February 19th, 2011 by depesz | Tags: , , , , , , , | 4 comments »
Did it help? If yes - maybe you can help me?

On 25th of January, Tom Lane committed patch:

Implement ALTER TABLE ADD UNIQUE/PRIMARY KEY USING INDEX.
 
This feature allows a unique or pkey constraint to be created using an
already-existing unique index.  While the constraint isn't very
functionally different from the bare index, it's nice to be able to do that
for documentation purposes.  The main advantage over just issuing a plain
ALTER TABLE ADD UNIQUE/PRIMARY KEY is that the index can be created with
CREATE INDEX CONCURRENTLY, so that there is not a long interval where the
table is locked against updates.
 
On the way, refactor some of the code in DefineIndex() and index_create()
so that we don't have to pass through those functions in order to create
the index constraint's catalog entries.  Also, in parse_utilcmd.c, pass
around the ParseState pointer in struct CreateStmtContext to save on
notation, and add error location pointers to some error reports that didn't
have one before.
 
Gurjeet Singh, reviewed by Steve Singer and Tom Lane

I, personally, am extremely happy about it.

First, let's see the syntax:

$ create table test (
    i int4 not null,
    z text
    );
CREATE TABLE
 
$ create unique index test_idx on test (i);
CREATE INDEX

Above creates simple table, with unique index, but which is not primary key or unique constraint. But now I can:

$ alter table test add primary key using index test_idx;
ALTER TABLE
 
$ \d test
     Table "public.test"
 Column |  Type   | Modifiers 
--------+---------+-----------
 i      | integer | not null
 z      | text    | 
Indexes:
    "test_idx" PRIMARY KEY, btree (i)

or:

$ alter table test add unique using index test_idx;
ALTER TABLE
 
$ \d test
     Table "public.test"
 Column |  Type   | Modifiers 
--------+---------+-----------
 i      | integer | not null
 z      | text    | 
Indexes:
    "test_idx" UNIQUE CONSTRAINT, btree (i)

Why is that so cool?

Indexes do accumulate bloat. It happens. And, while you can do “REINDEX" – it's locking operation.

But – you can create new index concurrently, with the same specification as bloated indexes, but under different name and then drop old index. This creation can be done CONCURRENTLY which makes it non-locking.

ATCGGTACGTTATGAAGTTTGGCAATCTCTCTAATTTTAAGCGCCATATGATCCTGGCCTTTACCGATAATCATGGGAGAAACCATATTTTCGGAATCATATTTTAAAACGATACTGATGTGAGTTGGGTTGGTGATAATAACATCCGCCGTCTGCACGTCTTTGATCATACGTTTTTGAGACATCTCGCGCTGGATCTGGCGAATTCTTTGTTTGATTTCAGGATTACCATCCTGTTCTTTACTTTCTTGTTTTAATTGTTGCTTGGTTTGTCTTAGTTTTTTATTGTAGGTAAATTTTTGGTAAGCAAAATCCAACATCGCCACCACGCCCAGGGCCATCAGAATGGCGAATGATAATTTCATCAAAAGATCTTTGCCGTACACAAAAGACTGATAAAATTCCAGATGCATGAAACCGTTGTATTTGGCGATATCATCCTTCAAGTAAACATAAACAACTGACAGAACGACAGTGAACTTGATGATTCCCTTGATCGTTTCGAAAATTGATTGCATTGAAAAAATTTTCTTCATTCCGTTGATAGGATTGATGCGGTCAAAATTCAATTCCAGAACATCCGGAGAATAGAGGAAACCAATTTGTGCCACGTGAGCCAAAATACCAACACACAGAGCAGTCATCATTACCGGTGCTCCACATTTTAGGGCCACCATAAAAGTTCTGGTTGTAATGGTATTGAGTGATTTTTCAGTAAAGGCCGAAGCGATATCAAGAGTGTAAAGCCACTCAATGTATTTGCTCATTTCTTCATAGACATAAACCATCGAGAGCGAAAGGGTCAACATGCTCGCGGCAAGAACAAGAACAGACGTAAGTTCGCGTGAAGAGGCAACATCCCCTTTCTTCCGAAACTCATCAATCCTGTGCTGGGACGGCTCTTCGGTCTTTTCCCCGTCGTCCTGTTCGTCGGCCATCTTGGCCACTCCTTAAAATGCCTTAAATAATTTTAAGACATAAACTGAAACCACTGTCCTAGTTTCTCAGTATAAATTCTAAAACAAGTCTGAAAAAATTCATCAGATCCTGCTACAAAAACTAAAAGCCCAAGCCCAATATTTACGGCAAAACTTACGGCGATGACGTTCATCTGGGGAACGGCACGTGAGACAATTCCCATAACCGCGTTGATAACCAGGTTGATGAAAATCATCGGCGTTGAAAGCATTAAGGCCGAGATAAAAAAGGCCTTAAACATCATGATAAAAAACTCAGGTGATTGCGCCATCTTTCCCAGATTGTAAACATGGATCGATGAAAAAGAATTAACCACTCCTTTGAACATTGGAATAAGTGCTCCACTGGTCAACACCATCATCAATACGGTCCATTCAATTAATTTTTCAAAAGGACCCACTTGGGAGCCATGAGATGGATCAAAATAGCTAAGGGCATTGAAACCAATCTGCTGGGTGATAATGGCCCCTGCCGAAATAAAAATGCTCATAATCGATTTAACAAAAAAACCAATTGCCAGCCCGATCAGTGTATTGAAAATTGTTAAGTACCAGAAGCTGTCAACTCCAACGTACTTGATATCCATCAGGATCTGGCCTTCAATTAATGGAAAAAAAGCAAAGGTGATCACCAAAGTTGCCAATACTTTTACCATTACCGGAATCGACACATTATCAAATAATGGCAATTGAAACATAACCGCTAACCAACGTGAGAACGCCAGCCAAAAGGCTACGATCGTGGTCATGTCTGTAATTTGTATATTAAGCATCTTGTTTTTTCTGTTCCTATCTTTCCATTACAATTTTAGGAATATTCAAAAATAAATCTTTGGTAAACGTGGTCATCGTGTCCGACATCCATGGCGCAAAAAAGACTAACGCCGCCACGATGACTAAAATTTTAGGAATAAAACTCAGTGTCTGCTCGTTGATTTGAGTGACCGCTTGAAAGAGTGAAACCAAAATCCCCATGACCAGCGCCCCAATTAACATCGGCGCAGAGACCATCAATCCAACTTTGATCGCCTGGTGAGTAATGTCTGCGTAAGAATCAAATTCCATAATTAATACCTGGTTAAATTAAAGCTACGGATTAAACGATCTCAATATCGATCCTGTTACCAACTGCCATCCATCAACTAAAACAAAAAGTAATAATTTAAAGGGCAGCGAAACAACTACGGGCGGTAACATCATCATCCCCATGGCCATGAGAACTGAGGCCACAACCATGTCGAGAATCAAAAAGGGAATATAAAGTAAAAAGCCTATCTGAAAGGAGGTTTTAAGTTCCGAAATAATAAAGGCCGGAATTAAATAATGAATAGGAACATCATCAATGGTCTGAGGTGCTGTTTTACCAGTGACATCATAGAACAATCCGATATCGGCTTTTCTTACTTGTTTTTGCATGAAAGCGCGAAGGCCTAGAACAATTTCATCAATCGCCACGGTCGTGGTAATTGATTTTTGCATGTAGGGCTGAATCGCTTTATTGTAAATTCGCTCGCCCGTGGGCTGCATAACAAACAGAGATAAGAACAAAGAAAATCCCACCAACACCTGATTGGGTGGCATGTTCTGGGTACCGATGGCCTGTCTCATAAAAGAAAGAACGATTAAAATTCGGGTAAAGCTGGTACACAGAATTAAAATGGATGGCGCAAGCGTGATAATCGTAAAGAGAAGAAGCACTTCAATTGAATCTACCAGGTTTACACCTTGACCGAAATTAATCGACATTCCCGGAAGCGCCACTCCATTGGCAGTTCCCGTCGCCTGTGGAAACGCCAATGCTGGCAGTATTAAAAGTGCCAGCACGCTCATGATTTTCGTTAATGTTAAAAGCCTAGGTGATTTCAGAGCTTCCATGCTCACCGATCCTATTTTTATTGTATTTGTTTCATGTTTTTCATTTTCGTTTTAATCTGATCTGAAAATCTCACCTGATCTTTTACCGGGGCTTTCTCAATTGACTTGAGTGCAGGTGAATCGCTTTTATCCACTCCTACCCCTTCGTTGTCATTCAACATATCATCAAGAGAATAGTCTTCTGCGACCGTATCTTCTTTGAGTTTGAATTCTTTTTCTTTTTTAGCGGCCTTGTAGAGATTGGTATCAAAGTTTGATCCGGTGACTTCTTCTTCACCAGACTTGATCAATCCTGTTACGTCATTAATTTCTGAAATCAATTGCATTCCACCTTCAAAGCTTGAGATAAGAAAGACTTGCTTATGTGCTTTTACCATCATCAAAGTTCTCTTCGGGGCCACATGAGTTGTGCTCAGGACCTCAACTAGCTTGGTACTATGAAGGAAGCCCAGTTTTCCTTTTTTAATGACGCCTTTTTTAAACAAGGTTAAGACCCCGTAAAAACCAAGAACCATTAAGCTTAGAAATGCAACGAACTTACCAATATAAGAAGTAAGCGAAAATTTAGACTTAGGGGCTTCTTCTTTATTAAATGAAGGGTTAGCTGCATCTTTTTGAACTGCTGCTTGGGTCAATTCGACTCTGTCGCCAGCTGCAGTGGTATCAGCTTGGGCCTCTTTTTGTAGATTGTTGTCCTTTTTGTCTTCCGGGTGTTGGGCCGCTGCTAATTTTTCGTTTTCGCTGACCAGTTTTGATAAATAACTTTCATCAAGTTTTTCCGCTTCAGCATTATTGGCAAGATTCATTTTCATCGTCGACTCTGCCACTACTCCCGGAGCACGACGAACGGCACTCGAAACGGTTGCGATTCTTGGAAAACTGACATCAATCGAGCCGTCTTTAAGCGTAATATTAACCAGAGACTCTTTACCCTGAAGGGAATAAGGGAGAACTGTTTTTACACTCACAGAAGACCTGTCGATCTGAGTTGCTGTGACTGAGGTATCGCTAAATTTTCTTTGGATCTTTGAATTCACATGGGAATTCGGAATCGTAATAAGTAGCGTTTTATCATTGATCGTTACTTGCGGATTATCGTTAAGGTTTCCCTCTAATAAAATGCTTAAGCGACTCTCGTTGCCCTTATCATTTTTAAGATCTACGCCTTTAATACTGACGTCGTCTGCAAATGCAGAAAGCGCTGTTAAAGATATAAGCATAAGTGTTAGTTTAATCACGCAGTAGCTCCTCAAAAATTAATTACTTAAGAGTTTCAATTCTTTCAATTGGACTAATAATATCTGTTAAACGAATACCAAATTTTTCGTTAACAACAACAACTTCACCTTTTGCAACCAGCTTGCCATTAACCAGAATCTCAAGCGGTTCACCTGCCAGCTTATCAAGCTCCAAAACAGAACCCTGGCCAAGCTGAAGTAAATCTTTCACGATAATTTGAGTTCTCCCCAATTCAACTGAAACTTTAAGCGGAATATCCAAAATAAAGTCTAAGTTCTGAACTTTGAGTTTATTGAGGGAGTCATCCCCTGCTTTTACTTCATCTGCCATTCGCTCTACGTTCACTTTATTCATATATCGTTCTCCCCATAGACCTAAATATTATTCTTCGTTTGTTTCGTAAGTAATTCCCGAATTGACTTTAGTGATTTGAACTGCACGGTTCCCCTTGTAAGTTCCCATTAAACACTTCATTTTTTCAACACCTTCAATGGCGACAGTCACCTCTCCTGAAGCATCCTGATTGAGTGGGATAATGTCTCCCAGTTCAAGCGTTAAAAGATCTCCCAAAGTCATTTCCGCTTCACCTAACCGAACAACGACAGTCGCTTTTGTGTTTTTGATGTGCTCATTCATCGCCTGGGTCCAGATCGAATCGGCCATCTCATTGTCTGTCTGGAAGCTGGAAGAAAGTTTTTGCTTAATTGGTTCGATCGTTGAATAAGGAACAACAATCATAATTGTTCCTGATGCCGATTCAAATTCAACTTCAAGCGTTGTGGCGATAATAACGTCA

Which is great, but you can't really do it with PRIMARY KEYS or UNIQUE CONSTRAINTS, as you can't drop index (old, bloated) while having constraint. The best that we could do so far, when we had bloated primary key index, was to create new unique index, concurrently, and drop primary key.

This approach leads to problems with tools which use PRIMARY KEYs.

Luckily now – you can add primary key back to table, using recreated, bloat-free index. Or even – add primary key to table “on the fly", with very short lock only.

Sweet. Doesn't solve all problems – for example foreign keys pointing to primary key, but it's a good start.

  1. 4 comments

  2. # Marko Tiikkaja
    Feb 20, 2011

    The new NOT VALID option for FOREIGN KEYs can help there if you quickly want to point existing foreign keys to the new primary key.

  3. Feb 20, 2011

    @Marko
    I know. Kind of. I will be testing and writing about it later (perhaps today, not sure yet).

  4. # Arun
    Jan 11, 2013

    When I am using unique index to enforce primary key, its taking very long time. like index got created in 2 min through parallel 8 but primary key enableing taking 25 min. any help?

  5. Jan 11, 2013

    @Arun:
    Sorry, but I literally don’t understand your problem/question.

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